It wouldn’t seem out of place as a character in Star Wars, but a futuristic-looking robot could help to save countless lives and billions of pounds for the NHS, according to one
Yorkshire woman, who works as a distributor.
Charlie Taylor, from Ackworth, West Yorkshire, says Thor – a radically-advanced machine that uses ultraviolet light to kill off germs in hospital rooms – is now being put to work in a growing number of hospitals across the world, with its ability to find and zap killer bugs such as Covid-19 and MRSA within minutes.
Manufacturer Finsen Technologies has spent years researching and building the patented machine and distributor Mrs Taylor is confident it can revolutionise hospital hygiene.
As a sales manager, her work involves pitching to corporations, but she fears the general public is largely unaware that such machines exist or what they are capable of.
“Taking sales aspects aside, anyone can see how this would benefit hospitals,” claims the 45-year-old, who grew up in South Kirkby and attended Minsthorpe College.
“Patients are so frightened to go into hospital with everything that has happened in the last few months you would think the NHS would be all over this.
“From a patient perspective, it would give them more confidence to go into hospital. It’s about making people safe.
“Hospital-acquired infections are absolutely rife, no matter how much you think you can clean a theatre. This machine is so clever.
“You could send cleaners in but are they going to get every last thing using a mop and bucket? No, they are not.”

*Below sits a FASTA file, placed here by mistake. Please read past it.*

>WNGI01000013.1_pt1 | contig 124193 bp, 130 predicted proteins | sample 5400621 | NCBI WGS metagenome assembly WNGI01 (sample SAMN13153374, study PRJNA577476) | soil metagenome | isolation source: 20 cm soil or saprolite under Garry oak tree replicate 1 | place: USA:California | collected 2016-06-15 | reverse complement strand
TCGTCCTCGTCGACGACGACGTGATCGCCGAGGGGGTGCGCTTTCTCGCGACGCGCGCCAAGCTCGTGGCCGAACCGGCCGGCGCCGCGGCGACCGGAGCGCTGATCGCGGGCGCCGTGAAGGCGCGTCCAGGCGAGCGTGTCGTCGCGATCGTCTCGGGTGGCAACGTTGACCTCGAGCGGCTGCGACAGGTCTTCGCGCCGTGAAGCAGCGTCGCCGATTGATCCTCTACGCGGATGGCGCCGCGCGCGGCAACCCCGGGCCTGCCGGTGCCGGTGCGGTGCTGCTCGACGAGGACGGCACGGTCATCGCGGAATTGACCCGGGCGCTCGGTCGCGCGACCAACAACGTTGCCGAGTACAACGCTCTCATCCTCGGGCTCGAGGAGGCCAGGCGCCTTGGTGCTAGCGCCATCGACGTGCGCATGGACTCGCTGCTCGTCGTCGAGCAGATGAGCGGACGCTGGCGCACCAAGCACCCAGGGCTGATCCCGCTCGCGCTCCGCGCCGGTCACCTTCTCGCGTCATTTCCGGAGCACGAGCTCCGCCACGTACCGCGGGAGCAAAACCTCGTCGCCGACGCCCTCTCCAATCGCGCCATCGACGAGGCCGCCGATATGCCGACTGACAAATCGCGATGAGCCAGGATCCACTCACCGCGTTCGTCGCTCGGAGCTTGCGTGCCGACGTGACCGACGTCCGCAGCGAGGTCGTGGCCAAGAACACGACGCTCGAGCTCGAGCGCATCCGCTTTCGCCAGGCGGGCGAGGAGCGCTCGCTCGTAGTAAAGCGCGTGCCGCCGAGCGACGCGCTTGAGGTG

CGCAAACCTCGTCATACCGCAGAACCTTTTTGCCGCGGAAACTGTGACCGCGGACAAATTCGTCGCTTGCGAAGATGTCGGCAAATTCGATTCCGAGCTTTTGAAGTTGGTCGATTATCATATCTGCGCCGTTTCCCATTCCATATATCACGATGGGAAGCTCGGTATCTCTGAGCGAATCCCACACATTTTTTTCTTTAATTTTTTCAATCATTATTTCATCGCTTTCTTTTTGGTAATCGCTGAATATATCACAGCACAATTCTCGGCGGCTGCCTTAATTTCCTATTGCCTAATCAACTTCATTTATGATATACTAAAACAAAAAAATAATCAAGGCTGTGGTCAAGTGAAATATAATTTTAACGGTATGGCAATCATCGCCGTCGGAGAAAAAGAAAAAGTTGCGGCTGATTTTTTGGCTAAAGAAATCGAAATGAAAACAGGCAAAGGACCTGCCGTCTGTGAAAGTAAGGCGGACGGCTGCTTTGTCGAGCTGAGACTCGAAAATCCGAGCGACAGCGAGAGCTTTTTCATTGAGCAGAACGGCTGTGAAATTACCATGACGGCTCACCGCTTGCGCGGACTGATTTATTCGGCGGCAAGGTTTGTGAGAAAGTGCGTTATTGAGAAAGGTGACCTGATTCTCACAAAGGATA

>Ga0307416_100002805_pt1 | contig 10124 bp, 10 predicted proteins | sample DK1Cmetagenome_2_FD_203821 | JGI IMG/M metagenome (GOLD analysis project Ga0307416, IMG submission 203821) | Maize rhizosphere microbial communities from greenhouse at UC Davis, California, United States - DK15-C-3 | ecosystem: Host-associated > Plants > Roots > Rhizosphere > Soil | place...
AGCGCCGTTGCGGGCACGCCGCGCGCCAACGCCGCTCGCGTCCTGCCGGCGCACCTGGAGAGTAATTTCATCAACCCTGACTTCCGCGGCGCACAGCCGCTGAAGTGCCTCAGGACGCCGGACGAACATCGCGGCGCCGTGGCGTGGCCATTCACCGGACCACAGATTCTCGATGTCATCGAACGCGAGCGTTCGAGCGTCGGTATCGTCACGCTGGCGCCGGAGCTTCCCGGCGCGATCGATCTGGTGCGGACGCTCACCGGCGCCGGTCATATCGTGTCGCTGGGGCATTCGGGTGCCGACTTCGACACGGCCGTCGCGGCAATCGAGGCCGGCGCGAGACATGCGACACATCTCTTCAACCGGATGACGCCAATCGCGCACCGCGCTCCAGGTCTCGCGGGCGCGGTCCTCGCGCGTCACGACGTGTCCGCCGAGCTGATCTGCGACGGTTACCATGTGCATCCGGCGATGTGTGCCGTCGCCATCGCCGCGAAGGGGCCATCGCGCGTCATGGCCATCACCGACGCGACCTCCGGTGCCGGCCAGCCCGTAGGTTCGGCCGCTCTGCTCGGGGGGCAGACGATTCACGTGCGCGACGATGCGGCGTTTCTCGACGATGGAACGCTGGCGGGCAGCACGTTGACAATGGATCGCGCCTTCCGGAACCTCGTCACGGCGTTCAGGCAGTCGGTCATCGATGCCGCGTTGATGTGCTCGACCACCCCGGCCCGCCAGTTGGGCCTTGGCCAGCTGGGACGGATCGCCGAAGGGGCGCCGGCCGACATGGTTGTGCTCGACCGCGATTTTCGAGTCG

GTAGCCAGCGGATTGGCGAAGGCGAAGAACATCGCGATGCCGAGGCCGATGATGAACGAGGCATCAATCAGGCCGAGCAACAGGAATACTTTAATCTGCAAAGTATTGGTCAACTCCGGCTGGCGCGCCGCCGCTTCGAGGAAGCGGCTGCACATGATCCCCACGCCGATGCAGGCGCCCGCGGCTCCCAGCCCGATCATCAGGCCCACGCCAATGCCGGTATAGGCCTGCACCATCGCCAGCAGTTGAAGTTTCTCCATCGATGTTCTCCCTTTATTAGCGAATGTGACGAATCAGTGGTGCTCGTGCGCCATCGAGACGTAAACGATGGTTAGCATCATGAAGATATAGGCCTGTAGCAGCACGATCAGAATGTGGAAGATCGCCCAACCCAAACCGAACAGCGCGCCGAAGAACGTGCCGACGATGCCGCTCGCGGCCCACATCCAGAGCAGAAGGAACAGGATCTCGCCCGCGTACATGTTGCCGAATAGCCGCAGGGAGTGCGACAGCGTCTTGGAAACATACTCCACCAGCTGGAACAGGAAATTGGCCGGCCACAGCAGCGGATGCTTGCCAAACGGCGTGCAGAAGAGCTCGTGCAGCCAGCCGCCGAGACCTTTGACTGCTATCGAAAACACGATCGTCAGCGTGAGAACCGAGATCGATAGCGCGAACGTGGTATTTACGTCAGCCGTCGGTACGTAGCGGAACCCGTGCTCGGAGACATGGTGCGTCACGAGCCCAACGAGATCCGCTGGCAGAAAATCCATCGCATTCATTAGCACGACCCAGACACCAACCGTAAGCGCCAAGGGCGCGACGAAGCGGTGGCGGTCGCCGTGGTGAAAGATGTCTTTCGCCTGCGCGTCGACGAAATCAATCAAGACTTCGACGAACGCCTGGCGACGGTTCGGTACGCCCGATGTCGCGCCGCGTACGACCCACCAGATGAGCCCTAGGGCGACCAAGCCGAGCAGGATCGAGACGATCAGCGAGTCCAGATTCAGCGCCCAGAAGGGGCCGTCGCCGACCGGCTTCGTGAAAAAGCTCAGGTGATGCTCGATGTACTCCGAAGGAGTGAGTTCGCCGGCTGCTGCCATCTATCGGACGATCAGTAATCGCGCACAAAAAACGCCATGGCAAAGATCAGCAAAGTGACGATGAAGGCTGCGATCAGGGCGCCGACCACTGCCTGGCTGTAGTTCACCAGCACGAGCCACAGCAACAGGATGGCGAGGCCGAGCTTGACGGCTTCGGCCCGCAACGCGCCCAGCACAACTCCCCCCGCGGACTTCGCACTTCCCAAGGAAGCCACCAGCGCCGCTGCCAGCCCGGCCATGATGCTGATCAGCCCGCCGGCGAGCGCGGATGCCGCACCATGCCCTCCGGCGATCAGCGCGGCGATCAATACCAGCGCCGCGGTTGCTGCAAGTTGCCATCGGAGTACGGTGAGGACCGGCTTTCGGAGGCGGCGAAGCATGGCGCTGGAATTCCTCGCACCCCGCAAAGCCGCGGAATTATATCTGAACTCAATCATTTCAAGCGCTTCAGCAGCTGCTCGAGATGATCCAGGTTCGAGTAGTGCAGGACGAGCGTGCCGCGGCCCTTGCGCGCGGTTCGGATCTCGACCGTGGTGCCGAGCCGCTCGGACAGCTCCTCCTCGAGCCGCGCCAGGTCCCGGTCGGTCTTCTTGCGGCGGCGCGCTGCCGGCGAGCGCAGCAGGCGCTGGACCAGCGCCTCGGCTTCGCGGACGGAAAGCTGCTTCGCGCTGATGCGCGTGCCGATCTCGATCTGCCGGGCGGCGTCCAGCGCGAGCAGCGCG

Having taken years to devise, the machine costs £40,000 and uses military-grade equipment to ensure rooms are fully sanitised.
Adjustable to above two-metres high, the machine can simply be wheeled into a room and plugged in.
People must leave the room before it starts and if it detects anyone present, it will shut down immediately.
It then automatically scans every last inch of the room from floor to ceiling, and every bit of furniture or equipment within it, locating every organism of harmful bacteria before sending the data to a computer tablet.
It then delivers a calculated dose of ultraviolet C (UVC), which kills almost 100 per cent of all detected germs.
Completing the cleanse within 40 minutes, it is far quicker and more effective than standard hand cleaning.
Some hospital theatres can take more than two-and-a-half hours to complete a clean, with cleaners forced to wait for airborne germs to settle, thus putting a greater time strain on staff, operations and procedures.
Thor can detect and kill all particles while they are still airborne.
In addition, it leaves detectable markers to log what it found, killed and when it was cleaned, producing huge quantities of data to ensure areas remain sanitised.
Hospitals across the world are now using the machine, including one as far away as Sydney, Australia.
One piece of research suggested that UVC technology led to a 34 per cent decrease in hospital acquired infections in one setting in the US.
Such infections are reported to cost the NHS £1bn a year, but still the uptake of the technology in Britain’s hospitals has been slow.
None of the hospitals in Yorkshire yet have the machines, but Mrs Taylor says this is not down to an unwillingness, but more to do with red tape.
“With the NHS it’s a long process,” she says. “It’s so completely new, the challenge we are finding is who do we talk to about this?
“It’s new, but the evidence there to support the claims about what it can do is phenomenal.”
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